Hearing loss by principal cause of visual impairment in either eye. ARM indicates age-related maculopathy.
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Chia E, Mitchell P, Rochtchina E, Foran S, Golding M, Wang JJ. Association Between Vision and Hearing Impairments and Their Combined Effects on Quality of Life. Arch Ophthalmol. 2006;124(10):1465–1470. doi:10.1001/archopht.124.10.1465
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To assess associations between age-related vision and hearing impairments and whether combined sensory losses magnify effects on health-related quality of life.
Seventy-five percent of survivors (n = 2334) were reexamined at Blue Mountains Eye Study 5-year examinations and 86.3% (2015) attended hearing assessments. Visual impairment was defined as visual acuity less than 20/40 (better eye), and hearing impairment as average pure-tone air conduction threshold greater than 25 dB (500-4000 Hz, better ear).
Persons with visual impairment, compared with those without visual impairment, had lower mean audiometric thresholds across all frequencies (P≤.05). For each 1-line (5-letter) reduction in best-corrected visual acuity and presenting visual acuity, hearing loss prevalence increased by 18% and 13%, respectively. Cataract and age-related maculopathy were also associated with hearing loss (respectively, multivariate-adjusted odds ratio, 1.3 and 1.6; 95% confidence interval, 1.0-1.7 and 1.1-3.1). The association between age-related maculopathy and hearing loss was stronger at younger ages (<70 years). Combined impairments were associated with poorer health-related quality of life than were single impairments (multivariate-adjusted 36-Item Short-Form Health Survey mean physical and mental component scores; Ptrend = .001 and <.001, respectively).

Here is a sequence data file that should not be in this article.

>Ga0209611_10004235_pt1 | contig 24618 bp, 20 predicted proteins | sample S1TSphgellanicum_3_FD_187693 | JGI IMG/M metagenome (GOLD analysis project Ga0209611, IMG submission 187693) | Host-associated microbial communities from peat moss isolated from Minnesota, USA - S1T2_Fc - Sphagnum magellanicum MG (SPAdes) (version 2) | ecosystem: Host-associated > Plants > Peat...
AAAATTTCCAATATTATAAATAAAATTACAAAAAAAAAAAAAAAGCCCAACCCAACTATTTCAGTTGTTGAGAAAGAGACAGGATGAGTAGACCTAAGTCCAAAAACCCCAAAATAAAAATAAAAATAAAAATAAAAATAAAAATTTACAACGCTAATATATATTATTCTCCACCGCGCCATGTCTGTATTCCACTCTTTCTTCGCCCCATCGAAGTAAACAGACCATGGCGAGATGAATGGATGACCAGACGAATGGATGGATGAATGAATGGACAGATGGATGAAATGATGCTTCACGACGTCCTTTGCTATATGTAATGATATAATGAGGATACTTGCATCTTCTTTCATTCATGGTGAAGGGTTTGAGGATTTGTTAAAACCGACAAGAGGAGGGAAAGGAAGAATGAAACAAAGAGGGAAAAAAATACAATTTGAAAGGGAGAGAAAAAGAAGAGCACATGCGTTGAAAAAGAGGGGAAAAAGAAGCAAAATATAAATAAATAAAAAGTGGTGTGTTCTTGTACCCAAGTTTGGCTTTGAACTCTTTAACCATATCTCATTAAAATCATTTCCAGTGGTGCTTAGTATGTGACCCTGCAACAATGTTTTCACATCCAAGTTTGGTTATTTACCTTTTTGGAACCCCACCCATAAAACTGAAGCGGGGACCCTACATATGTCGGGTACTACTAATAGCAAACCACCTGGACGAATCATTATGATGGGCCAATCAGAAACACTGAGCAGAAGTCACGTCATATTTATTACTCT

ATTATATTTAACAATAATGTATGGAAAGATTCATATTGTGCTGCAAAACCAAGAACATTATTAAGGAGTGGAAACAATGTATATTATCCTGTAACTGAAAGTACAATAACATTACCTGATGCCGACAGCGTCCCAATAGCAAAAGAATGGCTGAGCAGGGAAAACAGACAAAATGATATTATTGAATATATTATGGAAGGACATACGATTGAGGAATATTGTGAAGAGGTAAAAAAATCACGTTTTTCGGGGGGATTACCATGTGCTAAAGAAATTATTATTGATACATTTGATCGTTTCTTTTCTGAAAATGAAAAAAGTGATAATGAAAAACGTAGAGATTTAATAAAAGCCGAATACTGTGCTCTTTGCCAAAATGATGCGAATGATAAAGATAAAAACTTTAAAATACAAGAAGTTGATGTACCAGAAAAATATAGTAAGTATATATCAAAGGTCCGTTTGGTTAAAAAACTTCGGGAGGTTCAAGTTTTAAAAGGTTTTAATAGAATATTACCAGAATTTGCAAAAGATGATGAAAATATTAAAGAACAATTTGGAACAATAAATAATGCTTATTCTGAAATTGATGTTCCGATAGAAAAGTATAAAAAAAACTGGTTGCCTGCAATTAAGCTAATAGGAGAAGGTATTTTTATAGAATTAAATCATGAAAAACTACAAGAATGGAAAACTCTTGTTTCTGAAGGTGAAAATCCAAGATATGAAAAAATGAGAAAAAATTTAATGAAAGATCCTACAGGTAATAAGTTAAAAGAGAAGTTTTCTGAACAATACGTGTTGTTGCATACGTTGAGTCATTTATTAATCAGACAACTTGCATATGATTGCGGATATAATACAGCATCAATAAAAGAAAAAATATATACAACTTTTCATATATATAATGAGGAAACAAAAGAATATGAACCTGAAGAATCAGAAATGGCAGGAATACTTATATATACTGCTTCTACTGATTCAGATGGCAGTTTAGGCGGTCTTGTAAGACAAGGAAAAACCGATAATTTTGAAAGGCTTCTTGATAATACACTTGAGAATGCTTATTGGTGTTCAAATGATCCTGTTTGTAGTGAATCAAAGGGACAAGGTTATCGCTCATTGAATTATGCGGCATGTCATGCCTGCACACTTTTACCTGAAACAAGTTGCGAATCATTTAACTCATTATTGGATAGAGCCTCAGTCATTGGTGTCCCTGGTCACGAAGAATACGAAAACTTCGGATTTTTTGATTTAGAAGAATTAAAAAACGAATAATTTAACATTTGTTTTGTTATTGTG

Older persons with visual impairment were also more likely to have hearing loss in this study, which suggests that these sensory impairments could share common risk factors or biologic aging markers. Combined sensory impairments also cumulatively affect health-related quality of life.
The strong age-related increase in sensory impairment,1-3 particularly in the context of changes in life expectancy, has highlighted concerns about the cumulative effects of sensory impairments on disability and health-related quality of life (HRQOL) in the growing number of older adults.4 In the 1994 National Health Interview Survey, 18% of American adults aged 70 years or older reported vision impairment, 33% reported hearing impairment, and 9% reported both vision and hearing impairment.4 Another 2% reported blindness in both eyes, and 7% reported deafness in both ears. In the Australian Burden of Disease Study, adult-onset hearing loss was ranked as the second leading contributor to the nonfatal burden in men, after depression. In women, vision disorders were ranked seventh and adult-onset hearing loss was ranked ninth.5
The Beaver Dam Study investigators reported associations between hearing loss and both age-related maculopathy (ARM)6 and cataract7 in the Epidemiology of Hearing Loss Study (EHLS). In the National Health Interview Study, persons reporting combined vision and hearing loss had significantly poorer HRQOL, with adverse effects on physical, emotional, and social functioning; they were 3 times more likely to have difficulty walking, getting outside, getting into or out of bed or a chair, preparing meals, and managing medications.4 They were also significantly more likely to give a self-reported history of falling in the previous 12 months, to have broken a hip, or to have a history of hypertension, heart disease, or stroke, and were significantly less likely to participate in social activities.4